WASHINGTON - Gasoline and diesel fuel prices have been falling slowly since July 14, and the U.S. Department of Energy’s (DOE’s) Energy Information Administration (EIA) expects that trend to continue over the next few months, but the longer-term outlook is for increased fuel prices.
The EIA’s Short-Term Energy Outlook notes that gasoline and diesel fuel prices are following the trend in crude oil prices, which peaked at $145 per barrel on July 3 before sliding to less than $120 per barrel by early August. For the year as a whole, the EIA expects crude oil prices to average $119 per barrel, but next year, crude oil prices will reach a higher average price of $124 per barrel. Likewise, regular-grade gasoline and diesel fuel prices will average $3.65 per gallon and $4.18 per gallon this year, respectively, but will rise to an average of $3.82 per gallon and $4.27 per gallon in 2009.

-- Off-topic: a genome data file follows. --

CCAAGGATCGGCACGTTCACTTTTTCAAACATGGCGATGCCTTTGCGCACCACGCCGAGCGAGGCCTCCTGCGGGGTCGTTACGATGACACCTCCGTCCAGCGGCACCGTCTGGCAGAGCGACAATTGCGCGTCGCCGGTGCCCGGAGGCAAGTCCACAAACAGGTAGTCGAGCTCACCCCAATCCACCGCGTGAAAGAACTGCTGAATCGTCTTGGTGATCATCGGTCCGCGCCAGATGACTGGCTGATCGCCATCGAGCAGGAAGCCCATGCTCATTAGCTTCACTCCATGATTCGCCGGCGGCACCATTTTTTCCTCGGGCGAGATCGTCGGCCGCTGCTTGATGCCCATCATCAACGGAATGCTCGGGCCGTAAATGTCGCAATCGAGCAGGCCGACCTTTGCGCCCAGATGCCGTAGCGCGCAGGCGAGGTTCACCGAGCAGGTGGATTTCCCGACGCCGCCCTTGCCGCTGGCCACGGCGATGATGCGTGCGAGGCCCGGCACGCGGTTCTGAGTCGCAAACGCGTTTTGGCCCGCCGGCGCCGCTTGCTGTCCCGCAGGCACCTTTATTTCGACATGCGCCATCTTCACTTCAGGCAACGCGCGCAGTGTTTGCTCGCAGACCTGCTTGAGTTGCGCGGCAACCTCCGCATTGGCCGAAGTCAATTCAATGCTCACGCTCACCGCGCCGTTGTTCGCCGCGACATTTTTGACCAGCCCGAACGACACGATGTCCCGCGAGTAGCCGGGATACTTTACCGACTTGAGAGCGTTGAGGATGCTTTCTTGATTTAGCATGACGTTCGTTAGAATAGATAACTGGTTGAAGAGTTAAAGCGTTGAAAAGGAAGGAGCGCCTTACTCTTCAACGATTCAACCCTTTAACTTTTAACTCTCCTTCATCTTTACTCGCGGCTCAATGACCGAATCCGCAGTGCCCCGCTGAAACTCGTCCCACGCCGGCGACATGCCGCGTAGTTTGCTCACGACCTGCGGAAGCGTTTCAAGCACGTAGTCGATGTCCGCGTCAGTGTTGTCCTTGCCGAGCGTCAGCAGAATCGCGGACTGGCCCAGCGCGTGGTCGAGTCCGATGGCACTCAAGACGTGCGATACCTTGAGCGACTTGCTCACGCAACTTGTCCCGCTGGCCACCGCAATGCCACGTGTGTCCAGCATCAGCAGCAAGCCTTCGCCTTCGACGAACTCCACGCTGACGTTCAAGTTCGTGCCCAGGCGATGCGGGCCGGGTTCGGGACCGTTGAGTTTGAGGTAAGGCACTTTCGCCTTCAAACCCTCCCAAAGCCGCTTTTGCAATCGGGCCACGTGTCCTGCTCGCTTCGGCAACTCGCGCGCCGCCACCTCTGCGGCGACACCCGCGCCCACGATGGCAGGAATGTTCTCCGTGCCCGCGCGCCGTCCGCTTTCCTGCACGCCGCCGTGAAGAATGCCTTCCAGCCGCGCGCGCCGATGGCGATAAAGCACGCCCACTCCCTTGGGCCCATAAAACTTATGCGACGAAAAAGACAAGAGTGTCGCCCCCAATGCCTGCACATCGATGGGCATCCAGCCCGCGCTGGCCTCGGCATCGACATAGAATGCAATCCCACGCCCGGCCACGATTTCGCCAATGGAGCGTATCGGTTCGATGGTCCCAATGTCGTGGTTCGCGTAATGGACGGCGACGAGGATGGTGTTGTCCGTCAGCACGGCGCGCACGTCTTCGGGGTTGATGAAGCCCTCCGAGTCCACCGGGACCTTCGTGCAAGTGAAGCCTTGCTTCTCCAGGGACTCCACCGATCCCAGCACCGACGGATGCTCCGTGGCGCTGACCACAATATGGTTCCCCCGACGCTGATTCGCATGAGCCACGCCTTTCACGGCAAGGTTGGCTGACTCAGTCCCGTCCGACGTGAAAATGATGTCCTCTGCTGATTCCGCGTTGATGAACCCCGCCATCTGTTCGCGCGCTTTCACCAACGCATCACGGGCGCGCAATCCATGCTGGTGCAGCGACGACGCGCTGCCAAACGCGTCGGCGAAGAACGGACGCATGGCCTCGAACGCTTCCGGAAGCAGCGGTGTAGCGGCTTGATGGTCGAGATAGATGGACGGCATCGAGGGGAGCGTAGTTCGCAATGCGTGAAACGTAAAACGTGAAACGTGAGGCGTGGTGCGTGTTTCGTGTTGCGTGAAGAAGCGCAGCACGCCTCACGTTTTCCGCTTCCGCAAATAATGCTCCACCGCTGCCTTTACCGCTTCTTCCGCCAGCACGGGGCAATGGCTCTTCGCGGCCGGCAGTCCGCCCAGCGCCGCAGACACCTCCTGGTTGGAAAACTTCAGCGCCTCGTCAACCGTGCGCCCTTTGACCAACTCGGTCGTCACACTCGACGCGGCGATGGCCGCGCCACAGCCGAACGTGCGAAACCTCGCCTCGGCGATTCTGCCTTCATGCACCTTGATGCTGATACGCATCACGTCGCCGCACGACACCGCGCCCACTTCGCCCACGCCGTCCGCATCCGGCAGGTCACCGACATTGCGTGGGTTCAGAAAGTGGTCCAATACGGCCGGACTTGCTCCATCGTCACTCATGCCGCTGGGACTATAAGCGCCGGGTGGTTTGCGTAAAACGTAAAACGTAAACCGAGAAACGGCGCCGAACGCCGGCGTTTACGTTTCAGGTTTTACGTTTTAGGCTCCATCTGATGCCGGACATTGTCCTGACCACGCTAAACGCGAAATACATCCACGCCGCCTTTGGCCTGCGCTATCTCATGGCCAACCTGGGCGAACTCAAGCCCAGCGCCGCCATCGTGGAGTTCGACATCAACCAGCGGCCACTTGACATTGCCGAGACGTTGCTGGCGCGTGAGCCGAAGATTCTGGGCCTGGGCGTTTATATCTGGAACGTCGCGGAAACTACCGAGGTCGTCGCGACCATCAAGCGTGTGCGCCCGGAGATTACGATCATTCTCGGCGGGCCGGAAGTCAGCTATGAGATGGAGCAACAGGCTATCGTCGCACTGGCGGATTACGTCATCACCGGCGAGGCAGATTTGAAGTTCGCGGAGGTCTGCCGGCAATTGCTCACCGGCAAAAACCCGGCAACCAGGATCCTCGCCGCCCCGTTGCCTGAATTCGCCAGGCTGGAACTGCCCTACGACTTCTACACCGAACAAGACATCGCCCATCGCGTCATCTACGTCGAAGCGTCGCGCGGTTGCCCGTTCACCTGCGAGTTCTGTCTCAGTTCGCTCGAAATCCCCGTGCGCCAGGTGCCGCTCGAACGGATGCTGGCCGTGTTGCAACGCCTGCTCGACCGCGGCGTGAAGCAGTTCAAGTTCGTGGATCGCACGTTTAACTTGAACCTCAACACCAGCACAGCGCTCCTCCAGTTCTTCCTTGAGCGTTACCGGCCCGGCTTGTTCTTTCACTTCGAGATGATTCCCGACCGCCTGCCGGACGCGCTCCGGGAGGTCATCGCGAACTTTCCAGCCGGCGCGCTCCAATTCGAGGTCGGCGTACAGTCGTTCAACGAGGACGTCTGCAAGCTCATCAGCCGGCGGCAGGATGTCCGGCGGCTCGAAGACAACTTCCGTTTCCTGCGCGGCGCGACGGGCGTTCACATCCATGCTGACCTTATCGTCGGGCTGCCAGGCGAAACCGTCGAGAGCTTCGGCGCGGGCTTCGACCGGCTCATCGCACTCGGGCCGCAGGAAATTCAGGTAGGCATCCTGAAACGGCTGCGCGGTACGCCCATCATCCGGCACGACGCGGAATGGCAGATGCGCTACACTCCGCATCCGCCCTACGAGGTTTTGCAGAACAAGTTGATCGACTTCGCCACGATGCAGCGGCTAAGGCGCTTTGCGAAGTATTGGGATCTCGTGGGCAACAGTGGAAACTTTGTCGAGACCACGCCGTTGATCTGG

With some relief for the cost of driving and fall approaching, it’s time to start looking at the cost of heating homes this winter. The good news is that a massive increase in domestic natural gas production has stopped the march toward higher prices, with the spot price in July averaging $11.45 per thousand cubic feet (Mcf) of natural gas, down $1.62 per Mcf from June’s average price. The EIA now projects average spot prices of $10 per Mcf in 2008 and $9 per Mcf in 2009. But this still translates to average residential natural gas prices of $15.58 per Mcf this winter, a 22 percent increase over last winter’s average price. The news is even worse for those using fuel oil for heating, with a projected average price of $4.34 per gallon, a 31 percent increase over last year’s average price. Electricity prices are also on the increase, with a projected 5 percent increase in 2008 and a 10 percent increase in 2009.